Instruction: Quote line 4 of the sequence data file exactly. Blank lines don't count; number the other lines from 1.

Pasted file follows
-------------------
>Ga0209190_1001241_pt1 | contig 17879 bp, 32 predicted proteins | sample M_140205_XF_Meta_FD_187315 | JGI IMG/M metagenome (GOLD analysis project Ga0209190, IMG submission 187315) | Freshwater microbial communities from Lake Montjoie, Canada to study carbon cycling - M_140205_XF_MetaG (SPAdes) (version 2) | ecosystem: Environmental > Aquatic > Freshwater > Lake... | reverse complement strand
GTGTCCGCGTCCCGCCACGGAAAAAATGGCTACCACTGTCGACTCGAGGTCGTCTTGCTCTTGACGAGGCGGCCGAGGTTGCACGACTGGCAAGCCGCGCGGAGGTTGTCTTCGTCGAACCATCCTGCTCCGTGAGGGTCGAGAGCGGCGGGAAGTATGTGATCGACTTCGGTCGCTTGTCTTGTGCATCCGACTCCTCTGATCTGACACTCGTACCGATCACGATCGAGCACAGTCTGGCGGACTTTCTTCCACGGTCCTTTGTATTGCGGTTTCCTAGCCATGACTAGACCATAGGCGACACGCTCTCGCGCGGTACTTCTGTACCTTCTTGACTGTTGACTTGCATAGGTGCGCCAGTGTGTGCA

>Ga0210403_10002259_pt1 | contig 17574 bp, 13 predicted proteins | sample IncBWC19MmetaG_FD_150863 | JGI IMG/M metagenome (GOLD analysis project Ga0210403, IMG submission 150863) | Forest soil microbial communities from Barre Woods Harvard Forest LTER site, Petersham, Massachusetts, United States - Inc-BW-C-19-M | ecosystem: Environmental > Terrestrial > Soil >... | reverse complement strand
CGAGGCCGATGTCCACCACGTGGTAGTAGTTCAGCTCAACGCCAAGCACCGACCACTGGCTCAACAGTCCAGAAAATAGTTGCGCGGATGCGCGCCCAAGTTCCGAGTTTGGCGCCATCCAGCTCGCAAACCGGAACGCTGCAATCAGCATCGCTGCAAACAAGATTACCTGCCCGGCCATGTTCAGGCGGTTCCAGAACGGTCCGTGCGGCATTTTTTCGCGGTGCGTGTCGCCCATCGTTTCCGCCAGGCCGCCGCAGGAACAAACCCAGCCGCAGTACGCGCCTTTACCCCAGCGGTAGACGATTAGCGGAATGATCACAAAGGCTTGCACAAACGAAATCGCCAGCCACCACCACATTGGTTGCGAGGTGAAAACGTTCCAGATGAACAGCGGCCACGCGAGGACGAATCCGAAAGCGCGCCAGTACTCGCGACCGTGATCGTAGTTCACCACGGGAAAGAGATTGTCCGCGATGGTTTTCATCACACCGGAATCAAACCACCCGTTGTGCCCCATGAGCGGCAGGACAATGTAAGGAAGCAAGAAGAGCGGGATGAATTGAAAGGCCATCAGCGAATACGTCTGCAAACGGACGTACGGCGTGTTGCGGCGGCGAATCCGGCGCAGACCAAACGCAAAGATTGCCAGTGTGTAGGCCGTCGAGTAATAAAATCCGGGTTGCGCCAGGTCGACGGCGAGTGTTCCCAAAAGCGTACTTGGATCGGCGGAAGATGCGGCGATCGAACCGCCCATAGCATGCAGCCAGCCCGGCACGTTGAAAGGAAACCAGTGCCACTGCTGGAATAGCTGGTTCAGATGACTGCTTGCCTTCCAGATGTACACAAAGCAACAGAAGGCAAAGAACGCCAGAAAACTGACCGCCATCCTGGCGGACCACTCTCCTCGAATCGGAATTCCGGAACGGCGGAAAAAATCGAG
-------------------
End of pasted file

CGAGGCCGATGTCCACCACGTGGTAGTAGTTCAGCTCAACGCCAAGCACCGACCACTGGCTCAACAGTCCAGAAAATAGTTGCGCGGATGCGCGCCCAAGTTCCGAGTTTGGCGCCATCCAGCTCGCAAACCGGAACGCTGCAATCAGCATCGCTGCAAACAAGATTACCTGCCCGGCCATGTTCAGGCGGTTCCAGAACGGTCCGTGCGGCATTTTTTCGCGGTGCGTGTCGCCCATCGTTTCCGCCAGGCCGCCGCAGGAACAAACCCAGCCGCAGTACGCGCCTTTACCCCAGCGGTAGACGATTAGCGGAATGATCACAAAGGCTTGCACAAACGAAATCGCCAGCCACCACCACATTGGTTGCGAGGTGAAAACGTTCCAGATGAACAGCGGCCACGCGAGGACGAATCCGAAAGCGCGCCAGTACTCGCGACCGTGATCGTAGTTCACCACGGGAAAGAGATTGTCCGCGATGGTTTTCATCACACCGGAATCAAACCACCCGTTGTGCCCCATGAGCGGCAGGACAATGTAAGGAAGCAAGAAGAGCGGGATGAATTGAAAGGCCATCAGCGAATACGTCTGCAAACGGACGTACGGCGTGTTGCGGCGGCGAATCCGGCGCAGACCAAACGCAAAGATTGCCAGTGTGTAGGCCGTCGAGTAATAAAATCCGGGTTGCGCCAGGTCGACGGCGAGTGTTCCCAAAAGCGTACTTGGATCGGCGGAAGATGCGGCGATCGAACCGCCCATAGCATGCAGCCAGCCCGGCACGTTGAAAGGAAACCAGTGCCACTGCTGGAATAGCTGGTTCAGATGACTGCTTGCCTTCCAGATGTACACAAAGCAACAGAAGGCAAAGAACGCCAGAAAACTGACCGCCATCCTGGCGGACCACTCTCCTCGAATCGGAATTCCGGAACGGCGGAAAAAATCGAG